How To Create A Purpose For Your Content When You Have To


Saturday, 9.34pm

Sheffield, U.K.

God Almighty first planted a garden. And indeed, it is the purest of human pleasures. – Francis Bacon

When we are busy we miss most of life – and that is probably becoming clearer to us now as we stay home at this unique time.

Like most parents with young children the weekends were filled rushing from class to class – activity to activity.

And now, there is nothing to do.

Over the last four years that rushing, that incessant activity, has been the norm for everything in life.

For example, although I’ve tried to write every day for the last few years and managed to do so for around 250 days a year – doing it has been like looking out of a window on a train.

The landscape moves past and you spot a lake here, a tree there, a bird flashing by – ideas that catch your attention and then they are gone and you wait for the next one.

At some point, though, you start to think about what is the point – why are you doing this?

For me, it’s been about learning and documenting that learning in these posts.

I am my own audience and if what I put down helps someone else that’s good – but it’s not the purpose of why I write.

But what if you want to write for others – if you want to create something that’s of use to others – how should you think?

As I’ve thought about these ideas I’ve looked at how creators who do this well have developed their skills.

We’re incredibly lucky to be able to see the journeys people take over years and catch up with them in hours.

For example, the Verbal to Visual project by Doug Neill has five years of videos that you can go through to see how his skills and focus have developed over the years.

And in one of those videos Doug talked about what you want from your content – and this is a useful model when you want to create material for other people, not just yourself.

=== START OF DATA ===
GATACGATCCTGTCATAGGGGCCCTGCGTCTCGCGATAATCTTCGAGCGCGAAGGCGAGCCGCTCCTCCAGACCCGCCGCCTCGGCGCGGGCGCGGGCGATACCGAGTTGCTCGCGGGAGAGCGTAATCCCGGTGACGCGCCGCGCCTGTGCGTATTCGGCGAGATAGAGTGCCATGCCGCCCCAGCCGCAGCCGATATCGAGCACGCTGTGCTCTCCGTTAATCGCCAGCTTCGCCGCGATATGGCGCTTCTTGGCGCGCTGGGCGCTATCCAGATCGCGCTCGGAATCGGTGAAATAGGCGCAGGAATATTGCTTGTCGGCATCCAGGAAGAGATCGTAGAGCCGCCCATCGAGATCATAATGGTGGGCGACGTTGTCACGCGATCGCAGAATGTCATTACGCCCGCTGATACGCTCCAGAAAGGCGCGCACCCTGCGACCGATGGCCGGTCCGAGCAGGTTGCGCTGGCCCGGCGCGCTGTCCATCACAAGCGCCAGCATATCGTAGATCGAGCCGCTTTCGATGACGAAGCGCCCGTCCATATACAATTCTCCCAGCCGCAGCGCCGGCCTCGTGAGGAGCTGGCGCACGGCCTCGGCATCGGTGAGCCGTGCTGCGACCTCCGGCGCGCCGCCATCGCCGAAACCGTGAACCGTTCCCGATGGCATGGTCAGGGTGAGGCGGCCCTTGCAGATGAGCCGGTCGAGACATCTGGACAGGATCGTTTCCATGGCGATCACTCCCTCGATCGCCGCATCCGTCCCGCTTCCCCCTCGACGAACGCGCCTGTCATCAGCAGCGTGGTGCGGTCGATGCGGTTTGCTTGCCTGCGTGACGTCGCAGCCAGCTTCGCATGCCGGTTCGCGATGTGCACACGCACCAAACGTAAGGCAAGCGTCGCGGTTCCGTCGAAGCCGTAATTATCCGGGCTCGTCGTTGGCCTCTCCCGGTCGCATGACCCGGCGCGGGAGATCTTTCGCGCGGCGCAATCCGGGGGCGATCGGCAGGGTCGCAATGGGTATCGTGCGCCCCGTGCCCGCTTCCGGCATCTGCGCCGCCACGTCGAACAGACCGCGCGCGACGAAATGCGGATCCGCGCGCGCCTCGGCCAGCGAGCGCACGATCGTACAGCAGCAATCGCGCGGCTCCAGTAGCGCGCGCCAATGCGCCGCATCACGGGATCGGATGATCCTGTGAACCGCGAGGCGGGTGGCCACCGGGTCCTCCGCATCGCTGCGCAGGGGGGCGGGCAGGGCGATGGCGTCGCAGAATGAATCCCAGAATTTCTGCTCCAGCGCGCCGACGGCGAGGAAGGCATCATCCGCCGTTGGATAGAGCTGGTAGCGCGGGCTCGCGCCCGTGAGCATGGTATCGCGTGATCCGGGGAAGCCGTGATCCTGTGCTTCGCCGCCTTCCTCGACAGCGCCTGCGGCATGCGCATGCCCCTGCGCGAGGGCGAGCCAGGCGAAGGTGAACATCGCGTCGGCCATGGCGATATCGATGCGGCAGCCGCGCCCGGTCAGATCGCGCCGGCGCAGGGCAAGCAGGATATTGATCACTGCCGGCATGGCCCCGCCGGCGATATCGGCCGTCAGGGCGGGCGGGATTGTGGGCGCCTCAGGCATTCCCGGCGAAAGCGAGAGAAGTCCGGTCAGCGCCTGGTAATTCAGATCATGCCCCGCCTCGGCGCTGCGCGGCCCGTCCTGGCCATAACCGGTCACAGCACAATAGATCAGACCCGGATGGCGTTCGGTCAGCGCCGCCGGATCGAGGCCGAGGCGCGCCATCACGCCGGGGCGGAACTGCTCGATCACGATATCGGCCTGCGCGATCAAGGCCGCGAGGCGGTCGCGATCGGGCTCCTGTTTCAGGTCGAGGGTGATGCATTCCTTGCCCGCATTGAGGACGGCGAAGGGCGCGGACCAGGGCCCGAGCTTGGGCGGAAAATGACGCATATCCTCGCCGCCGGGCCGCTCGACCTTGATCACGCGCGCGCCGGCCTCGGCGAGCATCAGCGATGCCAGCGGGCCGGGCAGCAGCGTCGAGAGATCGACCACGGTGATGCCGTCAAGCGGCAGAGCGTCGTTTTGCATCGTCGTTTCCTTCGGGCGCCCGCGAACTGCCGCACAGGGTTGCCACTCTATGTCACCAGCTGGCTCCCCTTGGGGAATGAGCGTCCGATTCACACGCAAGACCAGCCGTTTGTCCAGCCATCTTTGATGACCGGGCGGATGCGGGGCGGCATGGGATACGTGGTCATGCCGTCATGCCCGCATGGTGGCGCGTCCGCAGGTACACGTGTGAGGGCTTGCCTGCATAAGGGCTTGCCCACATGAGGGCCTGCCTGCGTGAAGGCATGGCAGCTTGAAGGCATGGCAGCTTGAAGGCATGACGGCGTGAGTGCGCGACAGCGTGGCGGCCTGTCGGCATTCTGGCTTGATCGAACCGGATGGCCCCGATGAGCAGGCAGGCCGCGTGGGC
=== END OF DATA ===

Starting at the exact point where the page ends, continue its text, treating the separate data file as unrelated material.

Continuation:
There are three things you need to get clear before you start.

The first is the idea – what is it you’re trying to get across?

On LinkedIn I saw a post from a person who sells double glazing – an industry with a reputation for hard sales and sharp practice.

This chap decided he would do things differently – he created videos and talked about the business – trying to shine a light and show how you could do things well.

His audience? Well, presumably they are people with windows – and Windows.

I can’t think of anyone else who has popped up on my LinkedIn feed with that particular business – and I’d probably be tempted to ask for a quote given he’s connected to people I trust.

And that’s the outcome he’d hope for.

I think it’s easy to think that what you do cannot be easily boiled down to these three elements.

For example, if you are a consultant or a designer – it’s tempting to think that everyone could be a customer.

Surely you can help any size of business or create any kind of design material?

But it helps to focus, to be clear on exactly who is going to be interested in what you’re selling – why they need it and what you need to do to get them to buy.

Now, you don’t always have to have a purpose.

Looking for new ideas is as important as developing the ones you have.

It’s a little like gardening.

Today, we looked out of the window and saw that the Forget-me-nots had taken over the garden.

I don’t know how you can forget them – I suppose that’s the point.

So, we pulled out some, enough to give the other plants some room – and now you can see a variety of colours rather than a sea of blue.

When you’re learning you need to be open to as much as possible.

And, at some point, you need to curate that learning, create a garden where you decide what you’re going to have, and where, and why.

Perhaps then, you get to a stage where you create a garden that others can enjoy – a space for them to sit and experience what you’ve designed and brought to life.

I wonder whether it’s only possible to be that way when you slow down and you have the time – the time to get a broom and clear the path, the time to pull out weeds and take out the dead plants and put in new ones.

Being in a hurry, paradoxically, can mean you are too busy to develop a sense of purpose.

If you want to do that you have to slow down, to take care – to take your time.

Give your ideas the time and space to grow – and you might one day create a body of content that has purpose.


Karthik Suresh

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